Copeland Station is needed to keep the lights on in Toronto’s nearby financial district. It will also service the forest of condominium towers that have sprouted up in this downtown zone close to the lake. An existing nearby transformer station (Windsor) is due to be upgraded, so the Copeland station will fill in for it while also supplying new loads in the area. It adds 144 MVA of capacity to the network.
The decision to half bury the station avoids having an unsightly industrial plant above ground. The only other underground transformer station in Canada is the Cathedral station in downtown Vancouver.
“When you have to build a transformer station in a developed city like this one, it is very difficult to go the old route and build above ground like the 1950s Windsor Station up the street,” says Pinard. “It’s probably impossible to get the approvals to do something like that in a city. People want something that fits in better.”
In another concession to the busy context, the transformers will be insulated with non-flammable SF6 gas rather than the conventional insulator, oil. The use of gas insulation is rare in North America and more expensive, but it means there is “very little, if any, risk of a fire or explosion,” says Pinard. The cost is offset by not having to use sophisticated fire protection systems.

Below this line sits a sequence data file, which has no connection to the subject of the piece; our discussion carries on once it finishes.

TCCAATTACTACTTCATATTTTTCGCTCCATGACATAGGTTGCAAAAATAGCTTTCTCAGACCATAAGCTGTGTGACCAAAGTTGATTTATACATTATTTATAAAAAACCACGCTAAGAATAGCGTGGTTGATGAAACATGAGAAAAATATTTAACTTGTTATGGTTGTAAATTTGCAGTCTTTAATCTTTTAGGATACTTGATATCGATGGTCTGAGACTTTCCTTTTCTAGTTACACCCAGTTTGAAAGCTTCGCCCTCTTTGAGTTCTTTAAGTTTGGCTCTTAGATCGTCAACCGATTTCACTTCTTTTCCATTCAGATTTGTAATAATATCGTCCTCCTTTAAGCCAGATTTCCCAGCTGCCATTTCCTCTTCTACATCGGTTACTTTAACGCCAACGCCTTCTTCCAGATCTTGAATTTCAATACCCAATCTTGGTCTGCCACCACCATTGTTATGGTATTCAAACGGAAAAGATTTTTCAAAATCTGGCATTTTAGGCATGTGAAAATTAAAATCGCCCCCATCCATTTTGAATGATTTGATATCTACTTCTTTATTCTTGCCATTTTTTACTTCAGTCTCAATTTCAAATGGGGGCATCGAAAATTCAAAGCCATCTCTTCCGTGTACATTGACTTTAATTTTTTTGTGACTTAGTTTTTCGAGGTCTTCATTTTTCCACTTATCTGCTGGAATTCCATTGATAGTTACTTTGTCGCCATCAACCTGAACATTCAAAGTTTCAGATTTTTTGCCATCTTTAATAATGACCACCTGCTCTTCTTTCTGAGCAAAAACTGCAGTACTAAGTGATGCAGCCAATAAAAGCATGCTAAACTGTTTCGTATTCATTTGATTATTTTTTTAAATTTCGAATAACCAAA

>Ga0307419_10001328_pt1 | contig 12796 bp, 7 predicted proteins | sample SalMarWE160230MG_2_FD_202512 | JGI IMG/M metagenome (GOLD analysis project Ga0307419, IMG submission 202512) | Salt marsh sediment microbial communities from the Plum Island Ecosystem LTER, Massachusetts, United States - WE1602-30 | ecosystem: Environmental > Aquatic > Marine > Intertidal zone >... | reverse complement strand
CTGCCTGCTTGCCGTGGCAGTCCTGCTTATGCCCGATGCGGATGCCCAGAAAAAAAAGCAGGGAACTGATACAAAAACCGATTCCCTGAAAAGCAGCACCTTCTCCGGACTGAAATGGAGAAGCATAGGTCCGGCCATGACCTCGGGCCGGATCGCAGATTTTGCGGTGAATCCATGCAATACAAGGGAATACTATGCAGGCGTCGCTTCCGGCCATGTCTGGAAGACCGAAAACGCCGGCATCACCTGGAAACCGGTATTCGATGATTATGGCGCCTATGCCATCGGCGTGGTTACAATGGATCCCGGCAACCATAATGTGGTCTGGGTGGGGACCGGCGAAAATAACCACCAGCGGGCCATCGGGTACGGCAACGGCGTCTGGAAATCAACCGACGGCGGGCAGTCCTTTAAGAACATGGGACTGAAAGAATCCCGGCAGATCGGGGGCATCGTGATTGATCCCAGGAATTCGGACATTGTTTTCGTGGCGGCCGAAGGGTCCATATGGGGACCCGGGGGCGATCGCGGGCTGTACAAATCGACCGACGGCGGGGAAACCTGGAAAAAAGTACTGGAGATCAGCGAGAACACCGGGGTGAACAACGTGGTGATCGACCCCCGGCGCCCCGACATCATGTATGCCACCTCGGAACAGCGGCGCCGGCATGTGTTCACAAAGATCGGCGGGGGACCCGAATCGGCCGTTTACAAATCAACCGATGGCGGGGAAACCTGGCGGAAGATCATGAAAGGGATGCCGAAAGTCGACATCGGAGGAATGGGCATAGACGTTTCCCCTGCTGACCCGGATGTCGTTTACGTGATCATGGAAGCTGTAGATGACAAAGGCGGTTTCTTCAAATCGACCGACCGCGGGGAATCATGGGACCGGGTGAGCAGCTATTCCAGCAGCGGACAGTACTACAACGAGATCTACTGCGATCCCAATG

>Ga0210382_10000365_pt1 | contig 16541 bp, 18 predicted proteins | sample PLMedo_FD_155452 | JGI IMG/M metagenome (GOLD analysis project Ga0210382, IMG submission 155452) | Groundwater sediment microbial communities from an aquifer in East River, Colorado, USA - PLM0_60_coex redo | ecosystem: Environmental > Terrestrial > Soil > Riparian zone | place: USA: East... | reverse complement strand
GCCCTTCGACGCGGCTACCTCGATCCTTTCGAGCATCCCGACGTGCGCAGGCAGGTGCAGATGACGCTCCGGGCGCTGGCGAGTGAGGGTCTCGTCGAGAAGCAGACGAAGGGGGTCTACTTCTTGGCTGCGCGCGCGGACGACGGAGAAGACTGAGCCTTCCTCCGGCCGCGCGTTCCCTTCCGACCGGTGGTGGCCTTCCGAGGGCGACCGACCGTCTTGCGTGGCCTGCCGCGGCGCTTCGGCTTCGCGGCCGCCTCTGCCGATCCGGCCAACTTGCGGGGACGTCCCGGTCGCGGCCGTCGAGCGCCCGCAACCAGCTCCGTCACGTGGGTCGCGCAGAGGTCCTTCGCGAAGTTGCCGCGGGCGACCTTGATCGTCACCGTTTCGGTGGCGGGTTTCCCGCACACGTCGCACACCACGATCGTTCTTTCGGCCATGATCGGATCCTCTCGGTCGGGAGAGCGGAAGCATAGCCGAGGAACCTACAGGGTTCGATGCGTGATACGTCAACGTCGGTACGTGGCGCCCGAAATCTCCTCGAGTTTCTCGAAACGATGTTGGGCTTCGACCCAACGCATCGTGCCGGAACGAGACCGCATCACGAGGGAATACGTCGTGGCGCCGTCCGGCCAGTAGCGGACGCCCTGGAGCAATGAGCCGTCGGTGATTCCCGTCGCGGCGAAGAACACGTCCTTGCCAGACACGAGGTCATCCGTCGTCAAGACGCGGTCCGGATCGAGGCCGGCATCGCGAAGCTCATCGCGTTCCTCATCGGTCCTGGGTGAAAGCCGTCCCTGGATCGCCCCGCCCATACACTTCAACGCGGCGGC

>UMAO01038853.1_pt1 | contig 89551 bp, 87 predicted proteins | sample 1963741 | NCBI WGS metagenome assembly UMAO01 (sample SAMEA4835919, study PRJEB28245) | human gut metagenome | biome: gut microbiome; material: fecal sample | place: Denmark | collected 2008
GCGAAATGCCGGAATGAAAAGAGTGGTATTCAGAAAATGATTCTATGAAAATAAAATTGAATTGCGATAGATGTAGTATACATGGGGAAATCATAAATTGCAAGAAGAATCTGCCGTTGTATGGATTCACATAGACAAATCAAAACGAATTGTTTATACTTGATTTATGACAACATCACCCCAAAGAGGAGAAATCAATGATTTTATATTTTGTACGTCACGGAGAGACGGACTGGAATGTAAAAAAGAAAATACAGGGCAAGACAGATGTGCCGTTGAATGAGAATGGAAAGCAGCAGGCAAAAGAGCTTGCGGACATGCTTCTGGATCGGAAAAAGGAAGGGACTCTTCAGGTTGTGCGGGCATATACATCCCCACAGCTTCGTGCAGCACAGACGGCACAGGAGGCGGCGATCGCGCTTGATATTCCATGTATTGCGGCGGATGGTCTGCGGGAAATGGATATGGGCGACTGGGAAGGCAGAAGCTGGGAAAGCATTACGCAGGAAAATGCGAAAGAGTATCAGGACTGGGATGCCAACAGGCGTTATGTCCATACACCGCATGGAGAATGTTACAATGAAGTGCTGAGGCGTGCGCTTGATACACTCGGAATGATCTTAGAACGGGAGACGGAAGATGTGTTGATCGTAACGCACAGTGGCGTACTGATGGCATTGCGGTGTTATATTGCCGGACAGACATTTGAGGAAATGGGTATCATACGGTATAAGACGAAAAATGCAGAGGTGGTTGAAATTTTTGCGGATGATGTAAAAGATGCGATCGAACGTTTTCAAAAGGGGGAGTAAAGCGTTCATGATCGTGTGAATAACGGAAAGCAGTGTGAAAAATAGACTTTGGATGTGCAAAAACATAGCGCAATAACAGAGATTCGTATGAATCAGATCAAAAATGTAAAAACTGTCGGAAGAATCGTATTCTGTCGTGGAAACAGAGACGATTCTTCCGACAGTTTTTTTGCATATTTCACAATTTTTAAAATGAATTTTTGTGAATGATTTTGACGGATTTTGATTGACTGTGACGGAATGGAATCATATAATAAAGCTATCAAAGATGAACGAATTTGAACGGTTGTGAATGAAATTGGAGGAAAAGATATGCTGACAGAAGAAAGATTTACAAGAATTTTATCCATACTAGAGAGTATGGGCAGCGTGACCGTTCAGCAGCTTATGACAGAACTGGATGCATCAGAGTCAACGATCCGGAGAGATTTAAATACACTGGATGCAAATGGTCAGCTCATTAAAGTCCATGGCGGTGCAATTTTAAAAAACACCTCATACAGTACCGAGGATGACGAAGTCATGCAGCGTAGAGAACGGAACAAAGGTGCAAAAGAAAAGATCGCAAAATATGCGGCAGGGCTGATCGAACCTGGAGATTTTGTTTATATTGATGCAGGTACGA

An irregular roof
The station is 12 metres below ground at its southern edge, but due to the rising elevation, sits at grade at Bremner Boulevard on the north. The switchgear and the transformer, which converts incoming high-voltage 115 kV power to 13.8 kV medium-voltage power for distribution, will be installed in the first level below ground. The transformer is huge — 16 x 10 x 6.6 metres, and weighing approximately 220 tons when it’s assembled. The critical control equipment will be above ground, housed in the reconstructed Switching Shop. The basement level will hold all the equipment connections and power cables.
How to insert the large transformer equipment inside the building — which should happen by late February — was just one of the engineering challenges facing IBI Group, the prime consultants.
Alexandre Haddad, P.Eng., project director for IBI, explains their solution: “Our engineering team came up with a roof opening that has precast panels that can be removed. The station transformers will be installed through that space and rolled inside.”
The roof spans between 50 and 100 metres. It has to support the weight of the rebuilt Machine Shop, as well as a driveway that carries heavy trucks. One of the tenants in the Roundhouse is a brewery. “Steamwhistle uses full size water tankers to bring water into their facility so we had to design the roof of the station similar to a bridge with a building on top,” Haddad explains. In the area of this driveway the roof consists of a 450-mm thick reinforced concrete slab supported by large reinforced concrete beams and girders. The girders span up to approximately 20 metres and are up to 1.8 metres wide and 2.6 metres deep.